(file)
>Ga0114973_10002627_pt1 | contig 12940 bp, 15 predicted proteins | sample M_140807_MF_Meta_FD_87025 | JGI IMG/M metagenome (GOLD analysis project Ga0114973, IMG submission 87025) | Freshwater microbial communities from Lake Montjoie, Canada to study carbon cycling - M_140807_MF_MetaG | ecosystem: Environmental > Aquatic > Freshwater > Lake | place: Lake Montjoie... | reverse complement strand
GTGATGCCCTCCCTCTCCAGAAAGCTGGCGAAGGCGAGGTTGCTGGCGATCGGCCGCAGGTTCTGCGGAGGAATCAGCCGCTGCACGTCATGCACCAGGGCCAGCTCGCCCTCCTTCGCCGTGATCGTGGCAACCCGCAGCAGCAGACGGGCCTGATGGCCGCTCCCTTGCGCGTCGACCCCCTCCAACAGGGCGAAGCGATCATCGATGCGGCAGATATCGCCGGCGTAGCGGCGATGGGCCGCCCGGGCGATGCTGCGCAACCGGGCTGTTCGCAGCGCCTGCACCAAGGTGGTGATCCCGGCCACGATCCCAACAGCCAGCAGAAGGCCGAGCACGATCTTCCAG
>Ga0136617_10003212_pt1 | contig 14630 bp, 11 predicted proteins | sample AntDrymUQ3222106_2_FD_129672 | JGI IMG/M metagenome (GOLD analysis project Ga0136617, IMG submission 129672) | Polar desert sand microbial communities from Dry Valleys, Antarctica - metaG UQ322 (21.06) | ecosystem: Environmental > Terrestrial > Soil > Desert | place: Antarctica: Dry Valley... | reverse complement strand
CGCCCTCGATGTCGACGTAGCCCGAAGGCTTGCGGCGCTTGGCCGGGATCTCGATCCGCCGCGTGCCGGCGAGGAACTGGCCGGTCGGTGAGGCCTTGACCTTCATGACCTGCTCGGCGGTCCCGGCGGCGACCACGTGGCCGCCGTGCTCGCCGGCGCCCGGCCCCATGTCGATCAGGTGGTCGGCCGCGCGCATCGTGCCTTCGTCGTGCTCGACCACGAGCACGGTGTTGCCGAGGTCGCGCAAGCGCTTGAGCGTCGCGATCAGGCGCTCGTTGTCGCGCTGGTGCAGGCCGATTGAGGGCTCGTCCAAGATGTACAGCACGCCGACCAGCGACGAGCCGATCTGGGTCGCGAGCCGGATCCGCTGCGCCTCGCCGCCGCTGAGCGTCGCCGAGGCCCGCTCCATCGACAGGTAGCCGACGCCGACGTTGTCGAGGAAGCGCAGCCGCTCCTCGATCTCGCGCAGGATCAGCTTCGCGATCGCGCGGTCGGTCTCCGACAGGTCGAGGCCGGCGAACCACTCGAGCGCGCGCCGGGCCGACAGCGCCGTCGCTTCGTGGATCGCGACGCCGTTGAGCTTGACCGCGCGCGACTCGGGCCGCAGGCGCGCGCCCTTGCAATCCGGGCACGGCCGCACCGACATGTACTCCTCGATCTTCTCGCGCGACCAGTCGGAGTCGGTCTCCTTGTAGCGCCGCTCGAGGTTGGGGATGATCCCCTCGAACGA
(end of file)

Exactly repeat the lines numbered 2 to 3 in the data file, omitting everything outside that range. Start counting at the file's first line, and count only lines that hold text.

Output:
GTGATGCCCTCCCTCTCCAGAAAGCTGGCGAAGGCGAGGTTGCTGGCGATCGGCCGCAGGTTCTGCGGAGGAATCAGCCGCTGCACGTCATGCACCAGGGCCAGCTCGCCCTCCTTCGCCGTGATCGTGGCAACCCGCAGCAGCAGACGGGCCTGATGGCCGCTCCCTTGCGCGTCGACCCCCTCCAACAGGGCGAAGCGATCATCGATGCGGCAGATATCGCCGGCGTAGCGGCGATGGGCCGCCCGGGCGATGCTGCGCAACCGGGCTGTTCGCAGCGCCTGCACCAAGGTGGTGATCCCGGCCACGATCCCAACAGCCAGCAGAAGGCCGAGCACGATCTTCCAG
>Ga0136617_10003212_pt1 | contig 14630 bp, 11 predicted proteins | sample AntDrymUQ3222106_2_FD_129672 | JGI IMG/M metagenome (GOLD analysis project Ga0136617, IMG submission 129672) | Polar desert sand microbial communities from Dry Valleys, Antarctica - metaG UQ322 (21.06) | ecosystem: Environmental > Terrestrial > Soil > Desert | place: Antarctica: Dry Valley... | reverse complement strand